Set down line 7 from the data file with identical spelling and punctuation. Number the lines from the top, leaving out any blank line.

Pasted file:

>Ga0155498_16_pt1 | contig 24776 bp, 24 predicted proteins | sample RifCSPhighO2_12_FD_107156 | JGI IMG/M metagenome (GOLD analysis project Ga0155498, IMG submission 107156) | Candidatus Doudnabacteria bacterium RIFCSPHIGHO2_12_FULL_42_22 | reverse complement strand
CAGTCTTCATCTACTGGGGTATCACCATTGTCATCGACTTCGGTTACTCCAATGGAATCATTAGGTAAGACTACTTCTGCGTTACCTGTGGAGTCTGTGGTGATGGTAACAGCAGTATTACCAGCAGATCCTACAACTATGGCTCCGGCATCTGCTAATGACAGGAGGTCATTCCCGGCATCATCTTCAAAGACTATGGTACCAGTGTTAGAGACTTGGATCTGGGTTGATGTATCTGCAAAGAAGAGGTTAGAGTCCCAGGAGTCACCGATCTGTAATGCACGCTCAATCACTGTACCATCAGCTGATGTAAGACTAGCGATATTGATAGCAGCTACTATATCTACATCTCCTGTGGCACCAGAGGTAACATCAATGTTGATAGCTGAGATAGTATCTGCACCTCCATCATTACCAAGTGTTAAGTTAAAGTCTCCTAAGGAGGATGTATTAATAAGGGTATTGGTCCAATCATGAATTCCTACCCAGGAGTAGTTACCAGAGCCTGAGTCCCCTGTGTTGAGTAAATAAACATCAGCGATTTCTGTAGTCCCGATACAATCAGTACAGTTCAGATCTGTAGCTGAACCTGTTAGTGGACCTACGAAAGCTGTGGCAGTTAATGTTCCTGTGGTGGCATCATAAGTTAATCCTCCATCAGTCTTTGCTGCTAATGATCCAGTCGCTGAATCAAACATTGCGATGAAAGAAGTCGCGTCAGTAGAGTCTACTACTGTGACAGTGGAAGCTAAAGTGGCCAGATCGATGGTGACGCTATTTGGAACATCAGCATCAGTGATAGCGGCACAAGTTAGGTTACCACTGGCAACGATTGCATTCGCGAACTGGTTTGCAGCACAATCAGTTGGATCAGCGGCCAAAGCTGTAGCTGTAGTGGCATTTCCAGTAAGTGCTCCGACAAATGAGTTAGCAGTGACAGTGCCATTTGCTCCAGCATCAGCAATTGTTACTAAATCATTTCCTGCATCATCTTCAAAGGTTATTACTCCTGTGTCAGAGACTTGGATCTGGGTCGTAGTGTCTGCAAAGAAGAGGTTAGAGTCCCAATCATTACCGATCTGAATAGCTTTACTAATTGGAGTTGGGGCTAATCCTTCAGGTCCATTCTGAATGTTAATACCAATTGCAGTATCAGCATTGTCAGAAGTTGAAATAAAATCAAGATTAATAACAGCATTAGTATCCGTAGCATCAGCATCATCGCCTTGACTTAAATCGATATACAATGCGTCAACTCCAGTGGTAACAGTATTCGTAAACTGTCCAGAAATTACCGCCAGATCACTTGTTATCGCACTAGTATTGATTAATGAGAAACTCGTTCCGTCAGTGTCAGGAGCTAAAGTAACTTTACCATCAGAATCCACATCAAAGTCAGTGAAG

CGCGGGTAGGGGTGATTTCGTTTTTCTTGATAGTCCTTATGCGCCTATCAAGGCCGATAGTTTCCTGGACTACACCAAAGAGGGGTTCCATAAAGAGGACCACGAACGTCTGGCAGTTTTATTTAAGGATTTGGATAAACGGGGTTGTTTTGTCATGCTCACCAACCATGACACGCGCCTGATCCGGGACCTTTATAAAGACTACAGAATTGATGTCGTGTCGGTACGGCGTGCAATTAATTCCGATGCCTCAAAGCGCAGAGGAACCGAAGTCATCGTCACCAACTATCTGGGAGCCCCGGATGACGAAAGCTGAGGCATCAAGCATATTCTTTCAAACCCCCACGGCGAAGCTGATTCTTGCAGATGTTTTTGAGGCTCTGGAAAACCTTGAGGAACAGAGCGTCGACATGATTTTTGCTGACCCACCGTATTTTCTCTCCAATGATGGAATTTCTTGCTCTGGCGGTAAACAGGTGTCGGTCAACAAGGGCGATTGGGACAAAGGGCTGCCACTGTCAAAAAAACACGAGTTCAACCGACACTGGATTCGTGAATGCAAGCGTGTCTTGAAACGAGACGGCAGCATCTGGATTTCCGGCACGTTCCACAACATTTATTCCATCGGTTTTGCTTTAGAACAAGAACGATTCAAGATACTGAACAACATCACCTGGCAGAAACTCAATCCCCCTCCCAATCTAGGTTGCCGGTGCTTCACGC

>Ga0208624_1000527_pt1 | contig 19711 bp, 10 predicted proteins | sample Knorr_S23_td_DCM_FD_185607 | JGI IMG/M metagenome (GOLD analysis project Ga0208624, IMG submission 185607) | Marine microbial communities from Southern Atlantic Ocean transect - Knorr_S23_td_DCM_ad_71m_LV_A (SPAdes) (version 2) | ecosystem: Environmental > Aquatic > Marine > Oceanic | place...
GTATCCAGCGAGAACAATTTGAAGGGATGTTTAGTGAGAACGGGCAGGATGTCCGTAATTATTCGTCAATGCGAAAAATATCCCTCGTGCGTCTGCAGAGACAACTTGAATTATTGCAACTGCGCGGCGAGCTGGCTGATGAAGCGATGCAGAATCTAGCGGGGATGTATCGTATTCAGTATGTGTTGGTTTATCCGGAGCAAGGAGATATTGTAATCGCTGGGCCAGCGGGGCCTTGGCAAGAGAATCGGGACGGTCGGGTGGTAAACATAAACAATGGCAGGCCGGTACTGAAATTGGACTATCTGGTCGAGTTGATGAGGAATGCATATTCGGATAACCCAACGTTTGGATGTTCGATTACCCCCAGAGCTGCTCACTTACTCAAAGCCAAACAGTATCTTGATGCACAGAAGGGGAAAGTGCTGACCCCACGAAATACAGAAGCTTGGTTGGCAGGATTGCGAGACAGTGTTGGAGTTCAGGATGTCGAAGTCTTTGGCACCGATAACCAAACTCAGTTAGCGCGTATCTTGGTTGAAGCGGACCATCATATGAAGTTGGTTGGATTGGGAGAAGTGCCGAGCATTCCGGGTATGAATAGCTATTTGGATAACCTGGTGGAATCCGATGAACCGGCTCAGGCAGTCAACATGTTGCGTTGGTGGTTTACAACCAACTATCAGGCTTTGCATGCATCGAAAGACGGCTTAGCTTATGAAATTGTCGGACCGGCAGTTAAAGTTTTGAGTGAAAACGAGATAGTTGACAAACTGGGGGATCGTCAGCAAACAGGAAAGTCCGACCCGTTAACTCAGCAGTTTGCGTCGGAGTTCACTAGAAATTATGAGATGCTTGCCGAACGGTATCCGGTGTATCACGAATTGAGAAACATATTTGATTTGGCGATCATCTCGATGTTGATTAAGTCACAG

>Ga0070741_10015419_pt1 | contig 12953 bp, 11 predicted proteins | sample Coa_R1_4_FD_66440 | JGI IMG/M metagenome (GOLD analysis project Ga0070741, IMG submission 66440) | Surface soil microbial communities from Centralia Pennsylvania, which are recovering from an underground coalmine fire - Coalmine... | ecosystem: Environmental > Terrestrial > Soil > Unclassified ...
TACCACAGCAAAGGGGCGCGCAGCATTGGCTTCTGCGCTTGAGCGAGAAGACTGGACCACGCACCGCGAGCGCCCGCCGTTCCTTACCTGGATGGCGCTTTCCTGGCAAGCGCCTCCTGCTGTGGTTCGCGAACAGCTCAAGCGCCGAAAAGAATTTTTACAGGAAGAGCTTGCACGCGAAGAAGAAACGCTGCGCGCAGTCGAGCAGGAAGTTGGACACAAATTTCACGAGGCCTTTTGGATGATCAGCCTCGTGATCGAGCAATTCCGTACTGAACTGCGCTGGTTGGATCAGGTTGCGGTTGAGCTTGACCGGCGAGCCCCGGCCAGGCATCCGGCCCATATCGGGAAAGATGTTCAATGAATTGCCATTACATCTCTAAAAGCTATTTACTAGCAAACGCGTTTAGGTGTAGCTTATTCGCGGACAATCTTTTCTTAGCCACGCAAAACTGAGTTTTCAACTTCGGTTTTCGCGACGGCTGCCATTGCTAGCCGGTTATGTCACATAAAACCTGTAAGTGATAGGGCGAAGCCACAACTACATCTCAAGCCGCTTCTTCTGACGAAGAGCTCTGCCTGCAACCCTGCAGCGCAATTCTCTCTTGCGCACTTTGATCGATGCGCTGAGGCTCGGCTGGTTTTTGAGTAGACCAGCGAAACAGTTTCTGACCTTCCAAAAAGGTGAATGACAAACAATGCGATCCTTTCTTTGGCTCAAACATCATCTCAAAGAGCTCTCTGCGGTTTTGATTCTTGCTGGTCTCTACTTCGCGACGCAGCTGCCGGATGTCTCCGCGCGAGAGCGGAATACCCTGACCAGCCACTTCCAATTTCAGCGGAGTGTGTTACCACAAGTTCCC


TACCACAGCAAAGGGGCGCGCAGCATTGGCTTCTGCGCTTGAGCGAGAAGACTGGACCACGCACCGCGAGCGCCCGCCGTTCCTTACCTGGATGGCGCTTTCCTGGCAAGCGCCTCCTGCTGTGGTTCGCGAACAGCTCAAGCGCCGAAAAGAATTTTTACAGGAAGAGCTTGCACGCGAAGAAGAAACGCTGCGCGCAGTCGAGCAGGAAGTTGGACACAAATTTCACGAGGCCTTTTGGATGATCAGCCTCGTGATCGAGCAATTCCGTACTGAACTGCGCTGGTTGGATCAGGTTGCGGTTGAGCTTGACCGGCGAGCCCCGGCCAGGCATCCGGCCCATATCGGGAAAGATGTTCAATGAATTGCCATTACATCTCTAAAAGCTATTTACTAGCAAACGCGTTTAGGTGTAGCTTATTCGCGGACAATCTTTTCTTAGCCACGCAAAACTGAGTTTTCAACTTCGGTTTTCGCGACGGCTGCCATTGCTAGCCGGTTATGTCACATAAAACCTGTAAGTGATAGGGCGAAGCCACAACTACATCTCAAGCCGCTTCTTCTGACGAAGAGCTCTGCCTGCAACCCTGCAGCGCAATTCTCTCTTGCGCACTTTGATCGATGCGCTGAGGCTCGGCTGGTTTTTGAGTAGACCAGCGAAACAGTTTCTGACCTTCCAAAAAGGTGAATGACAAACAATGCGATCCTTTCTTTGGCTCAAACATCATCTCAAAGAGCTCTCTGCGGTTTTGATTCTTGCTGGTCTCTACTTCGCGACGCAGCTGCCGGATGTCTCCGCGCGAGAGCGGAATACCCTGACCAGCCACTTCCAATTTCAGCGGAGTGTGTTACCACAAGTTCCC